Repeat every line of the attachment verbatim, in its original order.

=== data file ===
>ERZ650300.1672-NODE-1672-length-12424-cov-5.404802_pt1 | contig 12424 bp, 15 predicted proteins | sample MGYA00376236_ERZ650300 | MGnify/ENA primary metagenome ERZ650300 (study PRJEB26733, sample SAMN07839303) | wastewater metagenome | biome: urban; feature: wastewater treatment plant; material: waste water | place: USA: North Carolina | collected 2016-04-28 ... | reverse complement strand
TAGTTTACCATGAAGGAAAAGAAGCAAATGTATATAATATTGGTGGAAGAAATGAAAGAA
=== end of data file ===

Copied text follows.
>ERZ650300.1672-NODE-1672-length-12424-cov-5.404802_pt1 | contig 12424 bp, 15 predicted proteins | sample MGYA00376236_ERZ650300 | MGnify/ENA primary metagenome ERZ650300 (study PRJEB26733, sample SAMN07839303) | wastewater metagenome | biome: urban; feature: wastewater treatment plant; material: waste water | place: USA: North Carolina | collected 2016-04-28 ... | reverse complement strand
TAGTTTACCATGAAGGAAAAGAAGCAAATGTATATAATATTGGTGGAAGAAATGAAAGAA